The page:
The cap 34, Fig. 2, is calibrated at 38 with indicating lines cooperating with the upper edge of mask 36 to indicate the position of the mask. In a similar fashion, the lower mask 31 is provided with an indication opening 40 and arrow pointing towards lines marked around the lower part of the cylinder 33 so that a reading may be taken to determine the location of the mask.

It may be noted that the lower part of standard 3| is formed withapertures at the sides through which the fingers may be inserted to adjust the focus of the lens in mounting 29.

The cylinders 33, Figs. 1 and 2, instead of being made of transparent material may be made of ground glass or any other translucent material with a picture retaining surface to reveal a concentrated cycloramic picture directly surrounding the projector.

The reilectors 20 and 20' may be formed as hollow transparent shells with an inner silvering or other reilecting lining, but it; is preferred that they be surface ilnished with the reflecting substance on the outer surface of the reflector. The shape of the surfaces and shells of the reflectors may be corrected for aberration.

0f course. an incomplete cyclorama, or segmental portions thereof, may be recorded and exhibited as well as a complete circular picture.

In Fig. 4 there is shown a strip of moving picture lm f on which there is recorded the successive cycloramic images M of a street scene. Each image appears as an annular picture, with the objects that were in the 360 range of view, distributed around the outer portion of the image and conveying toward the center of the image. Of course, instead of being recorded on motion picture lm, a single image may be recorded on a film or plate of a still camera.

While there has been shown and described and pointed out the fundamental novel features of the invention as applied to a single modication, it will be understood that various omissions and substitutions and changes in the form and details of the devices illustrated and in their operation may be made by those skilled in the art without departing from the spirit of the invention. It is the intention therefore to be limited only as indicated by the scope of the following claim.

What is claimed is as follows:

In a device for recording and projecting a cycloramic image, a 4threaded mounting around the picture opening of said device, a threaded member screwed on said mounting and rotatable thereon for adjustment, a transparent cylinder the bottom of which is fastened to said member, a hemispherical reflector inverted in the upper end of said cylinder, a round cap on the upper end of the cylinder for holding the reflector in the cylinder, said cap having a threaded portion around the periphery, an upper cylindrical mask threaded on the inside to engage said threaded portion and be adjustable thereon up and down to reveal and obstruct rays of light passing to and from said reflector, an outer threaded ring formed as part oi' said member, a lower cylindrical mask threaded on the inside to engage said threaded ring and be adjustable thereon up and down to reveal and obstruct rays of light passing to and from said refiector, and gauge markings on said cap and cylinder for regulating the extent of adjustment of said masks.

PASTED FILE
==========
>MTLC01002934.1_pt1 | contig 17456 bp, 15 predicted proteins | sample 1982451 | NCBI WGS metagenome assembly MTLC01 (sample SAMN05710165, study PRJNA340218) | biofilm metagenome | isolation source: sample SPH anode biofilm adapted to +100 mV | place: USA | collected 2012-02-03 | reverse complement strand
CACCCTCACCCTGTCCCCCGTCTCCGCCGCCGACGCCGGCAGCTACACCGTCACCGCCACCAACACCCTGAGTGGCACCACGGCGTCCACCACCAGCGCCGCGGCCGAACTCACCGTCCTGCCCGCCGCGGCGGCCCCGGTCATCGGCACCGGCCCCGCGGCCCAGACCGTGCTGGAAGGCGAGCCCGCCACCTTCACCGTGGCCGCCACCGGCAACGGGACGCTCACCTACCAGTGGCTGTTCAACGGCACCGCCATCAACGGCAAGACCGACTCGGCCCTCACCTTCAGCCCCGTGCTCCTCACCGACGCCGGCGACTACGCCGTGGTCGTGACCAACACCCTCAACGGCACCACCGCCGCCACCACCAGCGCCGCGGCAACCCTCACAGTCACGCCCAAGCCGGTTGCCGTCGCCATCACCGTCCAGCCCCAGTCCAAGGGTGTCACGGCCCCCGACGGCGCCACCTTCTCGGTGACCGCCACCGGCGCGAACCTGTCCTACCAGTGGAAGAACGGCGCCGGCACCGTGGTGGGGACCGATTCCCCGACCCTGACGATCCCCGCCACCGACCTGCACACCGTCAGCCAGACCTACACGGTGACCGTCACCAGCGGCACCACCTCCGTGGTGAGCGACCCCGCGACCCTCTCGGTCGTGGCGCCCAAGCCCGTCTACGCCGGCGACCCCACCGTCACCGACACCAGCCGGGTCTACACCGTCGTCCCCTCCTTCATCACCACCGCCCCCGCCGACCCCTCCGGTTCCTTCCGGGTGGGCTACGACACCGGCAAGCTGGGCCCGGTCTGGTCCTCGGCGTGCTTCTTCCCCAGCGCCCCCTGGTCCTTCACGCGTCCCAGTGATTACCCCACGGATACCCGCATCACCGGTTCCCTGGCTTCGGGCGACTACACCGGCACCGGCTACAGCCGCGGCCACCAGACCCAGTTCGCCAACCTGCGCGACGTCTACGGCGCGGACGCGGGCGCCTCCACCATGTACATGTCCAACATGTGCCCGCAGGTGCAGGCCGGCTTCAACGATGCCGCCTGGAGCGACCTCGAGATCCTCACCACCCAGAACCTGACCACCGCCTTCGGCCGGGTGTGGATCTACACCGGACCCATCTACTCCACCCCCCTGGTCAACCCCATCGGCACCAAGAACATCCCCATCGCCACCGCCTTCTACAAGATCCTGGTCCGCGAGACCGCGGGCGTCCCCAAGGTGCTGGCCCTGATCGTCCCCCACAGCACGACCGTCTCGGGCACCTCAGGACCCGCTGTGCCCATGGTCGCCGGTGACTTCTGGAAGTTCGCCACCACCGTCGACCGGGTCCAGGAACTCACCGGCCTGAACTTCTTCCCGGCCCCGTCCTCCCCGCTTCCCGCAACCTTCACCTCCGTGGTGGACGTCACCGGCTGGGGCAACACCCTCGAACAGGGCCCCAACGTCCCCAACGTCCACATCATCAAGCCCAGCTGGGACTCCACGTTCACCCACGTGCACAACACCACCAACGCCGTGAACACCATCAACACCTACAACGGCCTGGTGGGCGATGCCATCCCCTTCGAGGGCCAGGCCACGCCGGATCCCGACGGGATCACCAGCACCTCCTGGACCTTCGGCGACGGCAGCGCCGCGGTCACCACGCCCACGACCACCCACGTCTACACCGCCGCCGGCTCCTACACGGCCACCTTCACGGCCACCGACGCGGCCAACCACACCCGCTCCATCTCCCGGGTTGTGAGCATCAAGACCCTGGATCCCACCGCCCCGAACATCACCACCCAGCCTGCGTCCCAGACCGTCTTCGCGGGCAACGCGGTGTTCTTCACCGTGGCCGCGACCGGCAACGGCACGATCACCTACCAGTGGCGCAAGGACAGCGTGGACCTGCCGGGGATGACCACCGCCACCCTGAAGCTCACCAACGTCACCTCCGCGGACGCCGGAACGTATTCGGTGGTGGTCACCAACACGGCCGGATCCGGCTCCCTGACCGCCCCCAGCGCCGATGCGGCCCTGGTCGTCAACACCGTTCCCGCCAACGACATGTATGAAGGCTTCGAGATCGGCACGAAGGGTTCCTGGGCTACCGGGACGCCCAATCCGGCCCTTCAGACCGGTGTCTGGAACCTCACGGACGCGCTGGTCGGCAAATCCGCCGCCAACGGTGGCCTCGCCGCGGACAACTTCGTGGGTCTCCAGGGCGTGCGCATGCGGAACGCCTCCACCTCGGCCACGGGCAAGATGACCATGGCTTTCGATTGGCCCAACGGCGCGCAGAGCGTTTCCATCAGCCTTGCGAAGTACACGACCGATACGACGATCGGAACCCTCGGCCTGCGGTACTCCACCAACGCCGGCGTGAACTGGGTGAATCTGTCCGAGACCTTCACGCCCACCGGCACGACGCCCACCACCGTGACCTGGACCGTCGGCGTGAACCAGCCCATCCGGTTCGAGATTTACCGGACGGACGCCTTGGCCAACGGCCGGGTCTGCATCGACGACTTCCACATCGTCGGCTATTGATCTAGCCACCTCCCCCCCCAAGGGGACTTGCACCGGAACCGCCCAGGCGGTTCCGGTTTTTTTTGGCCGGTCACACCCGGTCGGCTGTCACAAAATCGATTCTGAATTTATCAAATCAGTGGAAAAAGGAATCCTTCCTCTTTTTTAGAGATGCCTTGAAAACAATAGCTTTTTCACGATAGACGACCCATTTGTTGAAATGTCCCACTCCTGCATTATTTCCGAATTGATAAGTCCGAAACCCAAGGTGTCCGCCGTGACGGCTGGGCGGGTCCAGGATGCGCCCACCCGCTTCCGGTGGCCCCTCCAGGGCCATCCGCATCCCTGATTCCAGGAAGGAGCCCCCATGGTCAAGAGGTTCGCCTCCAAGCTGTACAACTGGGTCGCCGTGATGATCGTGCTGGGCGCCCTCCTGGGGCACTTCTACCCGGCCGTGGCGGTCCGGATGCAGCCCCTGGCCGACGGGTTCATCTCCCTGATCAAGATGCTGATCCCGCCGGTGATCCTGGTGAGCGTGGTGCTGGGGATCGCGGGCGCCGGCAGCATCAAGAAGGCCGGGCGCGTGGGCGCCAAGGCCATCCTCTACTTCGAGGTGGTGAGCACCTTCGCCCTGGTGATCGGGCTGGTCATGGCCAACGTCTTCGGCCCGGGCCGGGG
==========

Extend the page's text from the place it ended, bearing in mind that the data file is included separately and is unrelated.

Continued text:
WALDEMAR A. AYRES.

Referenced by
Citing PatentFiling datePublication dateApplicantTitle
US2430595 *Jul 13, 1944Nov 11, 1947Eastman Kodak CoWide-angle optical system
US2618195 *Nov 13, 1948Nov 18, 1952Northrop Aircraft IncMethod of photographing a track or object longer than the camera field of view
US2638033 *Dec 19, 1950May 12, 1953Martin Buchele WilliamUnitary catadioptric objective lens system
US2697380 *Aug 5, 1950Dec 21, 1954Wenyon W WyserAnamorphoscope
US2992876 *Oct 9, 1957Jul 18, 1961IttData indicator system
US3073210 *Jan 19, 1959Jan 15, 1963Joseph W PackardPrismatic reflecting device
US3234843 *Apr 6, 1961Feb 15, 1966Honeywell IncHorizon scanner
US3279085 *Mar 11, 1963Oct 18, 1966Shell Oil CoApparatus for inspecting interiors of apparatuses and the like
US3420605 *Jun 14, 1965Jan 7, 1969Vernon L KippingWide field photography and projection
US4170400 *Jul 5, 1977Oct 9, 1979Bert BachWide angle view optical system
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Classifications
U.S. Classification359/504, 396/331, 353/98, 359/725
International ClassificationG03B37/00, G02B13/08, G02B27/00
Cooperative ClassificationG02B13/08, G03B37/00
European ClassificationG03B37/00, G02B13/08